Beyond Patterns: Technological Systems and The Nature of Order
Design patterns have been a part of the vocabulary of software design for some time. The patterns community in software development drew inspiration from the work of architect Christopher Alexander, at the UC Berkeley Center for Environmental Design.
Alexander's work throughout the early years of the 21st Century, however, has shifted its focus to more fundamental levels of architecture and aesthetics, looking beyond patterns to The Nature of Order. The renewed focus is on the properties and transformations that underlie both aesthetics and functionality.
At the same time, the scope of system design has moved broadly away from straightforward client-server technology stacks. Systems and services are now expected by end users to be accessible from innumerable points including wearable or embedded devices through mobile phones, tablets, augmented or virtual reality systems, voice assistants, conversational “chat” bots, and others only barely conceived. As designers of the new range of experiences enabled by this technology, we require new ways to describe, to communicate, and to reason about these increasingly complex systems.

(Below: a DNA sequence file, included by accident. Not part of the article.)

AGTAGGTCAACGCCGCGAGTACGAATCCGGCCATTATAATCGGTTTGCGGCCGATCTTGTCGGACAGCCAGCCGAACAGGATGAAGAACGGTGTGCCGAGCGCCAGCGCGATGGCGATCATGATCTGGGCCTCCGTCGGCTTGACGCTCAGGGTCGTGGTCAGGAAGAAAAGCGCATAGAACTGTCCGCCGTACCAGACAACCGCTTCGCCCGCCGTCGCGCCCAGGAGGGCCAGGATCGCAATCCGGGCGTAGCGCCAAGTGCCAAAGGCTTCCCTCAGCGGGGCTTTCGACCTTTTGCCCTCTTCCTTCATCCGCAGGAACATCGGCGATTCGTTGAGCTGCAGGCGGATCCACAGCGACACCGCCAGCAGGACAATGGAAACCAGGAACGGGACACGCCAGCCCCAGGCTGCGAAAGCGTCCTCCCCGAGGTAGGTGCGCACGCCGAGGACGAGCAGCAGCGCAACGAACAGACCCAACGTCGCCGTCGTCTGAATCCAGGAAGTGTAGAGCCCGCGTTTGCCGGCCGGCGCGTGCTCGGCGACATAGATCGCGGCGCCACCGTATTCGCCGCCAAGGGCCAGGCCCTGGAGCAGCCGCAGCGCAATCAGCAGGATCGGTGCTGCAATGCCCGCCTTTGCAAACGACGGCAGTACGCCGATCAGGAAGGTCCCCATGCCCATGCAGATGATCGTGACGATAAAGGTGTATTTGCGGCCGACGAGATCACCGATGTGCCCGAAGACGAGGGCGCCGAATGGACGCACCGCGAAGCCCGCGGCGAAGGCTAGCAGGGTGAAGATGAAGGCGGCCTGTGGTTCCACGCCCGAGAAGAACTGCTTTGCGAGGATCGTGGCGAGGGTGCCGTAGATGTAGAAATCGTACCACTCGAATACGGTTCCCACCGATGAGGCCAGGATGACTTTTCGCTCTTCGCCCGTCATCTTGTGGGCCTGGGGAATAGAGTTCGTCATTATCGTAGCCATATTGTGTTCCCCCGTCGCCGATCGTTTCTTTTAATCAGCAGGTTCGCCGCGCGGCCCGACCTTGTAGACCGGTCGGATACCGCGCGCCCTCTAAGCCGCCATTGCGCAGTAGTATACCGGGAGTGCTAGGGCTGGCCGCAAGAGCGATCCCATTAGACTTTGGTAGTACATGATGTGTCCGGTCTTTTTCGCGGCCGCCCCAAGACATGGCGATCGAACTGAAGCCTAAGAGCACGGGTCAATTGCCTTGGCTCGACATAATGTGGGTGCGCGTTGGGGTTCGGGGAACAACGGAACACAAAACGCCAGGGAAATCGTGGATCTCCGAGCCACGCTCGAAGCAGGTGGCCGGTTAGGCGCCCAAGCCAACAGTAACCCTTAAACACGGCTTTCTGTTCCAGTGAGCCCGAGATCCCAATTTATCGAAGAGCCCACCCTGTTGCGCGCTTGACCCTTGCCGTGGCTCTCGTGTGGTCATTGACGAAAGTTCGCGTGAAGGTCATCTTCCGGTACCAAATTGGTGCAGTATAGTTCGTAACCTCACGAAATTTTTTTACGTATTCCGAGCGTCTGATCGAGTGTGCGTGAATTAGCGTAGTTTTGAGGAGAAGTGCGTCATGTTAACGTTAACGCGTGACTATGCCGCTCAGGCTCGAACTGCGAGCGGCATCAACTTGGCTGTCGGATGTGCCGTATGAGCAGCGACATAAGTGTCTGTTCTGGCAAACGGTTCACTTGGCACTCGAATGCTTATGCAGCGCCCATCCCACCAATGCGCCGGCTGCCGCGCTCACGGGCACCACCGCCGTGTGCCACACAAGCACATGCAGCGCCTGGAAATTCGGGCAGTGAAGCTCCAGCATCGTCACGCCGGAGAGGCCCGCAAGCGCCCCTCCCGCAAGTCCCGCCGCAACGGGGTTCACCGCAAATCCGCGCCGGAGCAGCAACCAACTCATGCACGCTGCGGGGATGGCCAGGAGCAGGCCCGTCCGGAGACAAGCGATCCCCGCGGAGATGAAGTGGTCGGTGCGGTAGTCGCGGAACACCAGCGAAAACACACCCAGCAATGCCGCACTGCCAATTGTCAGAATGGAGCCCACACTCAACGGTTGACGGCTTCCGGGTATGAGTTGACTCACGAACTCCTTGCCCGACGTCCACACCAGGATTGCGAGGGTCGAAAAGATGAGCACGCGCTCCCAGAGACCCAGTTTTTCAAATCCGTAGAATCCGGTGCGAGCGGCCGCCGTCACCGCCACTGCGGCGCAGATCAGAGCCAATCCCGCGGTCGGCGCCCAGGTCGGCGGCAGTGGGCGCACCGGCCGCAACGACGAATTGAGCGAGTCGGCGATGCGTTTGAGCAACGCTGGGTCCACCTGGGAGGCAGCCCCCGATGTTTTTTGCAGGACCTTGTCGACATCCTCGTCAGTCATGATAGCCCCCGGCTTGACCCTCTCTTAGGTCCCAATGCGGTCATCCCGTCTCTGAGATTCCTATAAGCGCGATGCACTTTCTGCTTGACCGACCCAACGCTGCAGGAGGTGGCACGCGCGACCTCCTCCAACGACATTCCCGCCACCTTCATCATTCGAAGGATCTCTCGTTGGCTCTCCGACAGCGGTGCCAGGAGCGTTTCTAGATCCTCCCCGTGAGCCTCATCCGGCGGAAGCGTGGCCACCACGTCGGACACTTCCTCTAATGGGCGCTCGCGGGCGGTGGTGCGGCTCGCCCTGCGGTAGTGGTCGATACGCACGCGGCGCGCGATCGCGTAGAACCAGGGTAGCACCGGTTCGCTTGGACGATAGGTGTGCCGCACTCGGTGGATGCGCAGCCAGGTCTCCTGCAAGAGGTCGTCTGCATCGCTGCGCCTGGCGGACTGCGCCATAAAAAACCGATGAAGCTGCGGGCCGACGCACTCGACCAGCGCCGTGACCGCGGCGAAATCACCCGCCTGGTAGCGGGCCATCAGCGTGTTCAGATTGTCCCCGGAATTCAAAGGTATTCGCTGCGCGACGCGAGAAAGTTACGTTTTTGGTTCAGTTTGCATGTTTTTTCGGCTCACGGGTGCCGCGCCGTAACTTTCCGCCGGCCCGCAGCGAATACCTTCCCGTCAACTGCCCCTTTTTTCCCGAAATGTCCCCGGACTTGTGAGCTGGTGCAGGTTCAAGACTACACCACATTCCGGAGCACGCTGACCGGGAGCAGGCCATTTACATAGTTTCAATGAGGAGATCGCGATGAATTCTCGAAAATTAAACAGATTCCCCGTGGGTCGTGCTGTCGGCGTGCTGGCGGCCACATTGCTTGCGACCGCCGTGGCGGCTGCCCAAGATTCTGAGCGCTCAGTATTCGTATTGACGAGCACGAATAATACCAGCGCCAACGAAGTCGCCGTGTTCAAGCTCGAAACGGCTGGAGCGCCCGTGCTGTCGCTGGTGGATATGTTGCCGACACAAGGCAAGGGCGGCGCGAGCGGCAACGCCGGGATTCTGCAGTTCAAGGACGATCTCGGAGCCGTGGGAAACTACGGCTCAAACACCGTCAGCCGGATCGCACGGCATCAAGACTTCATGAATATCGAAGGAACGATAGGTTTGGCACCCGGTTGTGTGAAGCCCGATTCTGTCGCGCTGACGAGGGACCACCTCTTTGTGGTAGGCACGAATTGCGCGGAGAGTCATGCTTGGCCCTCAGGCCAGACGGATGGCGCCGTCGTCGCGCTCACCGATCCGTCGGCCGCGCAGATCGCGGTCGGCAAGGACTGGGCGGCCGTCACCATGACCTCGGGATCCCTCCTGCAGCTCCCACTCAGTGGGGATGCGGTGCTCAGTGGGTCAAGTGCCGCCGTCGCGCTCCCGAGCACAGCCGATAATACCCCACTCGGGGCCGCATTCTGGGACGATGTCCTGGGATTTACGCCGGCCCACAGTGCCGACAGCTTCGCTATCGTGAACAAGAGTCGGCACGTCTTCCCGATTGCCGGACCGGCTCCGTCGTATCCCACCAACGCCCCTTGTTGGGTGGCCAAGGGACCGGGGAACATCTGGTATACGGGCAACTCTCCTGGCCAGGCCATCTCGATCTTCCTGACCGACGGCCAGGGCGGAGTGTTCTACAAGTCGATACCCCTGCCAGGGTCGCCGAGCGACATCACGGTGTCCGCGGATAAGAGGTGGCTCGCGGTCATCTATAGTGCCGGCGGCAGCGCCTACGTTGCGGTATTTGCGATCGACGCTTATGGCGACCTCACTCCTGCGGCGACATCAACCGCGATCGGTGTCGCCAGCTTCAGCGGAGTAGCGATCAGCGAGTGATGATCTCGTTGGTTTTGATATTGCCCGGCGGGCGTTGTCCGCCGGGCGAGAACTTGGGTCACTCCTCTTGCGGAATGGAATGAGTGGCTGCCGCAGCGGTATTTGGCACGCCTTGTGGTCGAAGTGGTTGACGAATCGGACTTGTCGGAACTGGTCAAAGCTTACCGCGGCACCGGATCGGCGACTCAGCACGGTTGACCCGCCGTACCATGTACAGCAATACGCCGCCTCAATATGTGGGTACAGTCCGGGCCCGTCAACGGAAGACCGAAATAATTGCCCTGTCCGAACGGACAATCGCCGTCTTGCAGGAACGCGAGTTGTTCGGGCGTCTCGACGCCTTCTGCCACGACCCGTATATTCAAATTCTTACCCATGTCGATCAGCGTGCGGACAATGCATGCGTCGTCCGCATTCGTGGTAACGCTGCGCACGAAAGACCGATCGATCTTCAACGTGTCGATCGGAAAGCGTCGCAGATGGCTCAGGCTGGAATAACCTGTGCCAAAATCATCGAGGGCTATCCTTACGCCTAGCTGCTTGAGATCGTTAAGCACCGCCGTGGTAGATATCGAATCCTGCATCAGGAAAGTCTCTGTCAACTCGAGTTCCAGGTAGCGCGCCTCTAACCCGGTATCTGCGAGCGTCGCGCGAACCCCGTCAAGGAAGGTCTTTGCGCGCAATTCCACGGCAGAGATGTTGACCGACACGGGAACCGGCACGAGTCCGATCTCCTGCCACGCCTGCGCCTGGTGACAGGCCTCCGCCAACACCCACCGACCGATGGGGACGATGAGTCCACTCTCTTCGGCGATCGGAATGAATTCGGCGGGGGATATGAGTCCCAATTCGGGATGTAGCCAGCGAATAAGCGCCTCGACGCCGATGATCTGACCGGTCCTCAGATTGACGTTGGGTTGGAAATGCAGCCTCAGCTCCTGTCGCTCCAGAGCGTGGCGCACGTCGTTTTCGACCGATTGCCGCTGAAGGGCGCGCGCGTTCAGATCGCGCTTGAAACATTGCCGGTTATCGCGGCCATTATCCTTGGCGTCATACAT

This talk describes one such approach: an understanding of the craft of system design that takes its inspiration from functional programming, and from The Nature of Order as an earlier generation did from A Pattern Language.